Convergence or Clash? the Recognition of Customary Law and Practice in Sentencing Decisions of the Courts of the Pacific Island Region

By Cain, Tess Newton | Melbourne Journal of International Law, June 2001 | Go to article overview

Convergence or Clash? the Recognition of Customary Law and Practice in Sentencing Decisions of the Courts of the Pacific Island Region


Cain, Tess Newton, Melbourne Journal of International Law


[Jurisprudential debate in the Pacific Island region is often focused on what the relationship between introduced/adopted law and customary law and practice was, is and should be. Here, the debate is narrowed to a particular area of law and procedure.' that of sentencing in the criminal courts. Examination is made of the constitutional and legislative framework within which the courts operate in this sphere and sentencing decisions of the courts are reviewed. From this material a number of fundamental and possibly contentious issues are identified. Ever present is the awareness that for many people in Pacific island societies, the written law and its associated `formal' processes are of little if any significance. Reference to the laws and approaches of other jurisdictions indicates that such issues are not particular to the jurisdictions of the Pacific Island region, although it remains open to question whether any one approach can ultimately resolve the essential tensions that lie at the heart of this type of debate.]

I INTRODUCTION

Within the Pacific Island region(1) the intersection between `customary' law and `introduced' law is more limited in the realms of criminal law and procedure than in other areas of law, such as family law or land law. It is an area that has been extensively codified, whether during the colonial period or thereafter.(2) A reading of these codes indicates that references to issues of customary law and principle occur rarely, and are very limited in nature. Therefore a broader view must be adopted in order to get a more accurate picture of the place of customary law and practice(3) in relation to issues of criminal law and procedure.

Within many Pacific Island communities there is evidence that people who feel they have been `wronged' by another person or group of persons seek the resolution of the dispute by reference to customary law and practice, as declared and/or interpreted by chiefs or other community elders.(4) The term `wronged' is employed deliberately to draw attention to the fact that in customary law and practice, the distinction between civil and criminal wrongs is unclear. These processes are commenced, conducted and concluded without any recourse to the police or the formal court system, although it may be the case that recourse is made to the quasi-formal courts, such as the Island Courts in Vanuatu or the Local Courts in Solomon Islands.(5) There is also evidence of some communities refusing to recognise the authority of the police or other agents of the criminal justice system.(6) Yet, once a matter is reported to the police and the issue is brought within the scope of the `introduced' (or `adopted') criminal justice system, the relevant statutory provisions relating to offences, defences and procedure make very few references to customary concerns.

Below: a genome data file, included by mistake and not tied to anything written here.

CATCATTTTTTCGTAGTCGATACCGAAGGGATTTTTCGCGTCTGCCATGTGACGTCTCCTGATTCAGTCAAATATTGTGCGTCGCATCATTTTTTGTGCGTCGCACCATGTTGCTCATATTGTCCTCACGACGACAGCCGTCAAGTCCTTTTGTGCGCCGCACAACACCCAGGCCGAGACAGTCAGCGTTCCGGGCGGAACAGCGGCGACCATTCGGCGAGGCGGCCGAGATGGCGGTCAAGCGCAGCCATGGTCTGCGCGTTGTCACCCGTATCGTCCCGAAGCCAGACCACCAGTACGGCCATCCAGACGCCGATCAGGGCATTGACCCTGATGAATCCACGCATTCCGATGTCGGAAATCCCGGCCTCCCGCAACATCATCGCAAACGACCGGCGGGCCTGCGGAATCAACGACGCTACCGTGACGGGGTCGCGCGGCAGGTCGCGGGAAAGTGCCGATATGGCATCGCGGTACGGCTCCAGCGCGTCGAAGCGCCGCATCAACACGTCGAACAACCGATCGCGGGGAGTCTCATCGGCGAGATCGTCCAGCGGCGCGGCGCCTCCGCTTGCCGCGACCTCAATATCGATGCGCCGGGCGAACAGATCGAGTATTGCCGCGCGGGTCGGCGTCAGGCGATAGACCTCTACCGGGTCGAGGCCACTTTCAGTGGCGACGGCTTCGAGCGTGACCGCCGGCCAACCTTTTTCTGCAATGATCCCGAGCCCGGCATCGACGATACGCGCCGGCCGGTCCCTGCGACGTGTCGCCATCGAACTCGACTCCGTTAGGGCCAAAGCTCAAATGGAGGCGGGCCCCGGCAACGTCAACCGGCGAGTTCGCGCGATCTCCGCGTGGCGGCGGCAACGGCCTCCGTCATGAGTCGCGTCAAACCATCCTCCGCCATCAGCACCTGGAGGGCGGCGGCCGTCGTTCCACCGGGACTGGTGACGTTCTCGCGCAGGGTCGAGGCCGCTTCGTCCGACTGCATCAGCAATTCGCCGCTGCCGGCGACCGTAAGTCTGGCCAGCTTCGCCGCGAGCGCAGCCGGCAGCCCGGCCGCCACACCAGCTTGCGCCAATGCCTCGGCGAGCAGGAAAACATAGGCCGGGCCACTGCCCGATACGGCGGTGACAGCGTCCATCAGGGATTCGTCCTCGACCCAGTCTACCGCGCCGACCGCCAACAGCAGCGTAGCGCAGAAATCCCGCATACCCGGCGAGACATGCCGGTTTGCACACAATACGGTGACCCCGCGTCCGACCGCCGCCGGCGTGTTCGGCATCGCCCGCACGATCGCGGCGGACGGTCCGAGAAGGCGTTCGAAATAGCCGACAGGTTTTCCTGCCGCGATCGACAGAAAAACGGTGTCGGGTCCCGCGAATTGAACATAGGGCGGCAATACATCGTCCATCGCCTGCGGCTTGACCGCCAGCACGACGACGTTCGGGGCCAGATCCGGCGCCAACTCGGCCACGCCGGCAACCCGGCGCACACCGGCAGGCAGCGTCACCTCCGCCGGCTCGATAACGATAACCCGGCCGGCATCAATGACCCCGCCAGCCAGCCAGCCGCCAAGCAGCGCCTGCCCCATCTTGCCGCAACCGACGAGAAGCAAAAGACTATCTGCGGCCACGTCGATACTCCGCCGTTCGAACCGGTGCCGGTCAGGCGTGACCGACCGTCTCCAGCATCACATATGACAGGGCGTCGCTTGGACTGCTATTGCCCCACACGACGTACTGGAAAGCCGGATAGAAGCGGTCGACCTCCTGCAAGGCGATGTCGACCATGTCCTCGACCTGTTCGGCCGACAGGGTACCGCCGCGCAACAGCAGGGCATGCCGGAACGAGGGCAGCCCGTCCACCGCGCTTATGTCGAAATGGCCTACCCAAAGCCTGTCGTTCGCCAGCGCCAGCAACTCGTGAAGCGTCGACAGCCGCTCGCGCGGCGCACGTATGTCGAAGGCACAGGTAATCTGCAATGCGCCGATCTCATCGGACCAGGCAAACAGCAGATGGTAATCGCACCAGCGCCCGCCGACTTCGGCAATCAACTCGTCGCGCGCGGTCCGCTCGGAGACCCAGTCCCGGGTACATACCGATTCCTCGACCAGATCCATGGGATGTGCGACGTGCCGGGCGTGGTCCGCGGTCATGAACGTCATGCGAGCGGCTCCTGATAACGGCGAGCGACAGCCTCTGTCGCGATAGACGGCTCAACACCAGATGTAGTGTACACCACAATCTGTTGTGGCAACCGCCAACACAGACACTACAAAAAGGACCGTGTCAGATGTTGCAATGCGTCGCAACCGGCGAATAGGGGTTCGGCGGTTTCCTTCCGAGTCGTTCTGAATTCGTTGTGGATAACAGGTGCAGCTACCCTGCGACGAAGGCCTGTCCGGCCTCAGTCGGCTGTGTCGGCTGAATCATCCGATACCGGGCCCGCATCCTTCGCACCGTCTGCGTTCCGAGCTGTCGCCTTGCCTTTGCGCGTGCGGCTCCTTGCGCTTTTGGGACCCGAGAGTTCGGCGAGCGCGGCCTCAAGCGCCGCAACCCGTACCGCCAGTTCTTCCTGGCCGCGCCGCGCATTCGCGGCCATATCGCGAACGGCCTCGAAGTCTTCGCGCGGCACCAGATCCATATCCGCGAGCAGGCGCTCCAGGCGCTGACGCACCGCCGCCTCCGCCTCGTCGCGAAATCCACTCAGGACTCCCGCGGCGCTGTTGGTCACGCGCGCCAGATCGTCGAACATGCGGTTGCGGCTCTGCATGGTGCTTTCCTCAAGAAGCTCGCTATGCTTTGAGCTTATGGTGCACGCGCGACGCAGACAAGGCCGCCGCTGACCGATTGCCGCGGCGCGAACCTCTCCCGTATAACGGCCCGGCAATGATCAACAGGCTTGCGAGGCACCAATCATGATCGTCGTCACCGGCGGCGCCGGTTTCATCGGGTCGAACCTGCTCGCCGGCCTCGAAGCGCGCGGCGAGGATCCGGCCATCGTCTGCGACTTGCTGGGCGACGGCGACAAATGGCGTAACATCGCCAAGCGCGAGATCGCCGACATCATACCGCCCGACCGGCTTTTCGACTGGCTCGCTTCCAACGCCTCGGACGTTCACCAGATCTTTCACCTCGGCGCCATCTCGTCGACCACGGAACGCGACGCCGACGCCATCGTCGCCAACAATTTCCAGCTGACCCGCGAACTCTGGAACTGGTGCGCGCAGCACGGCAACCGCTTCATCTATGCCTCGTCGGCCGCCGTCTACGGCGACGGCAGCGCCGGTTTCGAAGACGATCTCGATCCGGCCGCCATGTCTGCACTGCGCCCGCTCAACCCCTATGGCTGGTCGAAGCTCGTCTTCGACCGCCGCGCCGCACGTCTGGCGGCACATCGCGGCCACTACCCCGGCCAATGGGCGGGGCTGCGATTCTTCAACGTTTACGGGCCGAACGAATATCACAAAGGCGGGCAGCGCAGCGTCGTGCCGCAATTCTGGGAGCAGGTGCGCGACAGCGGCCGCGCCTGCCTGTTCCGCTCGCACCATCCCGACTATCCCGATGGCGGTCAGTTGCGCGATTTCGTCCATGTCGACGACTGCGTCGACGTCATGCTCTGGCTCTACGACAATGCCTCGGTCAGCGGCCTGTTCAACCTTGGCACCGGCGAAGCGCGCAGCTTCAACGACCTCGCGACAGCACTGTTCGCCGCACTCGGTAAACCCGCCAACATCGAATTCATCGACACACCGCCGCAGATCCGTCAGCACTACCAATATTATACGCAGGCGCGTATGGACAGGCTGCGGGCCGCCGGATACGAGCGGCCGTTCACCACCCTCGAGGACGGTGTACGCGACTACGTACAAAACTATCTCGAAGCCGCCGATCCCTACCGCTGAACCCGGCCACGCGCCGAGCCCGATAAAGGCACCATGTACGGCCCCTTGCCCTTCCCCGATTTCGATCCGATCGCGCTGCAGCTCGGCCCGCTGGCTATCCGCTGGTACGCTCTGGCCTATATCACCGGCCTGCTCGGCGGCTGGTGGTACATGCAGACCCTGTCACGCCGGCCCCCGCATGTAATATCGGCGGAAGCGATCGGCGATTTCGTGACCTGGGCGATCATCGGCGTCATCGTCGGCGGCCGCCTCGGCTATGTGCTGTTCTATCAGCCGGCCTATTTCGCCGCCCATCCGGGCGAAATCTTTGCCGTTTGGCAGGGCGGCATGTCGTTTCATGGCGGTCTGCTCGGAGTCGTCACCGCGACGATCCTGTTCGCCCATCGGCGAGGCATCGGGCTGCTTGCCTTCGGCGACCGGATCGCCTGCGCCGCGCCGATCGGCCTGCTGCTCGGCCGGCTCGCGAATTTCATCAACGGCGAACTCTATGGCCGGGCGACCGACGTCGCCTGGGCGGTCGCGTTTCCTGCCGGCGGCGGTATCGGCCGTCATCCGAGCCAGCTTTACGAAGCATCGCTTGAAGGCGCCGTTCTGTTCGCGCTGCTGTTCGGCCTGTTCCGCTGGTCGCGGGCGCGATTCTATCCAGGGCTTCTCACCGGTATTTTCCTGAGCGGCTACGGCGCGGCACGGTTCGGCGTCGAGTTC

In several areas the courts have taken an exclusionary approach to the introduction of issues of custom prior to the sentencing stages of criminal matters. For example, one may refer to the case of Public Prosecutor v Iata Tangaitom.(7) This case concerned a charge of indecent assault contrary to s 98(2) of the Penal Code [Cap 135] (Vanuatu) in which there was some dispute as to the age of the victim. Upon determining the victim's age as 13, Marum J commented:

   In mitigation, the counsel submitted that in custom, this lie sexual
   relationships with female members of the family] is recognized and accepted
   and further, age is irrelevant. In my view, if there is a conflict between
   custom and public law, that is criminal law, then the law must prevail and
   that is provided for under section 11 of the Penal Code Act where it
   expresses that ignorance is no defense.(8)

Several interesting points may be noted from this judgment. First, a comment such as this raises significant jurisprudential questions as to whether or not custom should be considered as something that is distinct from law or even public law. …

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